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Member Since 16 Mar 2012
Offline Last Active May 10 2015 12:22 PM

Topics I've Started

3D Texture upload fails

08 May 2015 - 03:30 PM

Hello guys,
I am developing a direct volume renderer and have issues with the 3D texture upload. I have a ct scan with 421 slices and each slice has a size of 512x512 with one channel containing an unsigned short value. This is how I upload the data at the moment:

glBindTexture(GL_TEXTURE_3D, _volumeTextureID);

glTexImage3D(GL_TEXTURE_3D, 0, GL_R16F, 512, 512, 421, 0, GL_RED, GL_UNSIGNED_SHORT, _volumeData);

The problem is in the fragment shader. The values of the volumeTexture are not clamped to the range of [0,1]. I do raycasting in a cube which contains my 3D texture. As you can see in the for loop I check if the sampled value of my volumeTexture is bigger than 0.1 and set the color output to red. Unfortunately I don't see anything red in the cube. The values are all below 0.1 because when I do checks of the values below 0.1 then I already can see the lung, spine etc. 

#version 430

out vec4 color;

uniform sampler2D backTex;
uniform sampler2D frontTex;
uniform sampler3D volumeTexture;

smooth in vec4 position;

uniform int width;
uniform int height;
uniform uint samplingSteps;

void main(void){
  vec2 texCoor = vec2( (gl_FragCoord.x-0.5)/width, (gl_FragCoord.y-0.5)/height);
  vec3 front = texture(frontTex, texCoor).xyz;
  vec3 back = texture(backTex, texCoor).xyz;
  float length = length(back - front);
  vec3 dir = normalize(back - front);
  vec3 step = dir * 1/samplingSteps;
  vec4 pos = vec4(front, 0);
  float volValue = 0;
  vec4 src = vec4(0);
  vec4 finalColor = vec4(1);
  float max = 0;
  for(int i = 0; i < samplingSteps*length; i++){
    volValue = texture(volumeTexture, pos.xyz).r;
    if(volValue >= 0.1){
      finalColor = vec4(0.5, 0, 0, 0.5);
    pos.xyz += step;
    if(pos.x > 1 || pos.y > 1 || pos.z > 1){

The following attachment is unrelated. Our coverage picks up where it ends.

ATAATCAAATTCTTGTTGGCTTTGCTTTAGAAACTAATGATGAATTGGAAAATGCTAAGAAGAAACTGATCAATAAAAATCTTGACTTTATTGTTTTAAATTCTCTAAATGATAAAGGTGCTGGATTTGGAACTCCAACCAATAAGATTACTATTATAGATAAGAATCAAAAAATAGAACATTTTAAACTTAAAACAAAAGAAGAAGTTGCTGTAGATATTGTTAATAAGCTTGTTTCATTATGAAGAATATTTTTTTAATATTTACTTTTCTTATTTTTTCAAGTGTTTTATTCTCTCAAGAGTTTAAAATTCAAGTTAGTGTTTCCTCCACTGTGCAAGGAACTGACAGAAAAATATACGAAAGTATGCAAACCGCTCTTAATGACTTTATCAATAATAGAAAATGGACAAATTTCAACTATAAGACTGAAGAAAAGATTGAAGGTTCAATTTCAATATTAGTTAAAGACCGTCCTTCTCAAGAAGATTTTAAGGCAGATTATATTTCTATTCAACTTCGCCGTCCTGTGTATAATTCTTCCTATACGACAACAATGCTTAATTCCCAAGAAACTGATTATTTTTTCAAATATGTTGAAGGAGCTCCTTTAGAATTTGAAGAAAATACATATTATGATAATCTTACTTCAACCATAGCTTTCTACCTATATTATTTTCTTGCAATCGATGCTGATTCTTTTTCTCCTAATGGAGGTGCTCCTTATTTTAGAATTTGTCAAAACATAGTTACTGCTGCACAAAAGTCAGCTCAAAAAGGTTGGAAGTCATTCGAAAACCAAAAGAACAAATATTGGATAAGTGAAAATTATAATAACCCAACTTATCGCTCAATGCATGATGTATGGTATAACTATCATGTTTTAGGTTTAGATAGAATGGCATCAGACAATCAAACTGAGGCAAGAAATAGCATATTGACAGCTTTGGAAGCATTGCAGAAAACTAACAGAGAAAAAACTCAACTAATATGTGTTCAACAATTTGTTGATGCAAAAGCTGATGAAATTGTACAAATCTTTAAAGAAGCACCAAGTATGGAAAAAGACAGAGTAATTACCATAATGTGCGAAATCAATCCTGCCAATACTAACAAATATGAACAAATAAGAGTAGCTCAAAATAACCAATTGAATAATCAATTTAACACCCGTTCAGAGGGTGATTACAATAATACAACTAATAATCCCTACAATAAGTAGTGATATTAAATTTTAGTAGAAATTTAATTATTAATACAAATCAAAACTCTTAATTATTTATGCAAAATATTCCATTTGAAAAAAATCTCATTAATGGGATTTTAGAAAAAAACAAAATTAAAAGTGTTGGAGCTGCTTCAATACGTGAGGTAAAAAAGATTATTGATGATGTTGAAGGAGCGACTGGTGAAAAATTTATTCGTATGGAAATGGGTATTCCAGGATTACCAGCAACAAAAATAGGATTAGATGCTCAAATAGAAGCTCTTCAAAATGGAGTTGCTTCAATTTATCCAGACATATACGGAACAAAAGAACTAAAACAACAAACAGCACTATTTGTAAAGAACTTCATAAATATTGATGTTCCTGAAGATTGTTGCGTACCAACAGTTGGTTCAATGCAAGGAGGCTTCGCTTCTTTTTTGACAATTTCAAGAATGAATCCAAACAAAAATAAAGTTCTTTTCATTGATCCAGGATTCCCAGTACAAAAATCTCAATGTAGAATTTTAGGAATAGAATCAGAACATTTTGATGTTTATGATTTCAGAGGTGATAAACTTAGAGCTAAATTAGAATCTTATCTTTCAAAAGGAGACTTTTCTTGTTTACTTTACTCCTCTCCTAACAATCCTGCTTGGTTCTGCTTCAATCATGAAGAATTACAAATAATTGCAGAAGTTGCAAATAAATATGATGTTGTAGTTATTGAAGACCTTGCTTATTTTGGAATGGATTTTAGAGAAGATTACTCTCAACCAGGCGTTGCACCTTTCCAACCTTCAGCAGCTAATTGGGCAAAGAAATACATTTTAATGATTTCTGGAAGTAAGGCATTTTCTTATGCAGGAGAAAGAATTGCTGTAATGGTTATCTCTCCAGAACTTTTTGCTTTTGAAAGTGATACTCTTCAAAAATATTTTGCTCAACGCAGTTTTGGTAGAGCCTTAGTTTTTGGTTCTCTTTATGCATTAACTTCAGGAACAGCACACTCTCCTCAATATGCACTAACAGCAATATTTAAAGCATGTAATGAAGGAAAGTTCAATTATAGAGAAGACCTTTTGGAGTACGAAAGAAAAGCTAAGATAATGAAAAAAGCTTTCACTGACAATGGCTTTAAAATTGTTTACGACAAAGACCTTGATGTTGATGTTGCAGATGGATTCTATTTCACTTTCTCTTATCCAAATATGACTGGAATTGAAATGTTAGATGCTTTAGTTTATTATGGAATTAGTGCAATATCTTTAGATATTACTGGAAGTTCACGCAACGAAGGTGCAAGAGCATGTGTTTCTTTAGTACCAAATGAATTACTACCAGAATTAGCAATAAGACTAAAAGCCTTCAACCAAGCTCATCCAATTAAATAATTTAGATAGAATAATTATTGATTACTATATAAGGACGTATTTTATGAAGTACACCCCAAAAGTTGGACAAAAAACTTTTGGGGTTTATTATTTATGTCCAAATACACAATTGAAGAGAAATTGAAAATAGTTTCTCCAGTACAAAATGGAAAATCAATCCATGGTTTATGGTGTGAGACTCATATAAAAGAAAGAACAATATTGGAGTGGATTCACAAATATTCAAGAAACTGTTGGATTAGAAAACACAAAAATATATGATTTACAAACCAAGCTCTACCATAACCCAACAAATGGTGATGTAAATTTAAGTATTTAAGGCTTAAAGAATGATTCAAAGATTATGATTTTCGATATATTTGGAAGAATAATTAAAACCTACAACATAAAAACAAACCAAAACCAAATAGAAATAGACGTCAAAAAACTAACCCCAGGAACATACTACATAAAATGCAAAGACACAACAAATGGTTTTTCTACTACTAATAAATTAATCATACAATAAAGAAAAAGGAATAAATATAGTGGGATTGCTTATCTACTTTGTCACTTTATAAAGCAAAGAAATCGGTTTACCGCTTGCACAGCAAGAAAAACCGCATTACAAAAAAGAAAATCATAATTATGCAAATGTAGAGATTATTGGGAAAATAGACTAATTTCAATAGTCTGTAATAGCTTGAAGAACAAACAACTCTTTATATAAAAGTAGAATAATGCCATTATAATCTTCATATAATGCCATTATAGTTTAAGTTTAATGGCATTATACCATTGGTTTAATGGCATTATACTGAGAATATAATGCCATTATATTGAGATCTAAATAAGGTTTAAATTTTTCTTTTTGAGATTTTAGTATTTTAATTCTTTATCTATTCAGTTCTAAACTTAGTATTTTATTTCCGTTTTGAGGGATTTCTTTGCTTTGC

color = finalColor;

What is happening here? Why are all my values in the volume texture clamped to [0, 0.1] and not to [0, 1]?
Best regards,

Raytracing via compute shader

14 March 2013 - 03:15 PM

I am trying to do some raytracing on the GPU via the compute shader in OpenGL and I came across a very strange behaviour.

For every pixel in the screen I launch a compute shader invocation and this is how the compute shader looks like:



#version 430

struct Camera{
    vec4    pos, dir, up, xAxis ;
    float   focalLength;
    float   pW, pH;

struct Sphere{
    vec4    position;
    float   radius;

struct Ray{
    vec3    origin;
    vec3    dir;

uniform Camera      camera;
uniform uint        width;
uniform uint        height;

uniform image2D outputTexture;

float hitSphere(Ray r, Sphere s){
    float s_ov = dot(r.origin, r.dir);
    float s_mv = dot(s.position.xyz, r.dir);
    float s_mm = dot(s.position.xyz, s.position.xyz);
    float s_mo = dot(s.position.xyz, r.origin);
    float s_oo = dot(r.origin, r.origin);
    float d = s_ov*s_ov-2.0f*s_ov*s_mv+s_mv*s_mv-s_mm+2.0f*s_mo*s_oo+s.radius*s.radius;
    if(d < 0){
        return -1.0f;
    } else if(d == 0){
        return (s_mv-s_ov);
    } else {
        float t1 = 0, t2 = 0;
        t1 = s_mv-s_ov;
        t2 = (t1-sqrt(d));
        t1 = (t1+sqrt(d));
        return t1>t2? t2 : t1 ;

Ray initRay(uint x, uint y, Camera cam){
    Ray ray;
    ray.origin = cam.pos.xyz;
    ray.dir = cam.dir.xyz * cam.focalLength + vec3(1, 0, 0)*( float(x-(width/2)))*cam.pW
                              + cam.up.xyz * (float(y-(height/2))*cam.pH);
    ray.dir = normalize(ray.dir);
    return ray;

layout (local_size_x = 16, local_size_y = 16, local_size_z = 1) in;
void main(){
    uint x = gl_GlobalInvocationID.x;
    uint y = gl_GlobalInvocationID.y;
    if(x < 1024 && y < 768){
        float t = 0.0f;

        Ray r = initRay(x, y, camera);
        Sphere sp ={vec4(0.0f, 0.0f, 20.0f, 0.0f), 2.0f};

        t = hitSphere(r, sp);
        if(t <= -0.001f){
            imageStore(outputTexture, ivec2(x, y), vec4(0.0, 0.0, 1.0, 1.0));
        } else {
            imageStore(outputTexture, ivec2(x, y), vec4(0.0, 1.0, 0.0, 1.0));

Rendering on the GPU yields the following broken image:


Rendering on the CPU with the same algorithm yields this image:


I can't figure out the problem since I just copied and pasted the "hitSphere()" and "initRay()" functions into my compute shader. First I thought I haven't dispatched enough work groups, but then the background wouldn't be blue, so this can't be the case. This is how I dispatch my compute shader:

#define WORK_GROUP_SIZE 16
//width = 1024, height = 768
void OpenGLRaytracer::renderScene(int width, int height){

    glDispatchCompute(width/WORK_GROUP_SIZE, height/WORK_GROUP_SIZE,1);


Then I changed the position of the sphere in x direction to the right:


In y direction to the top: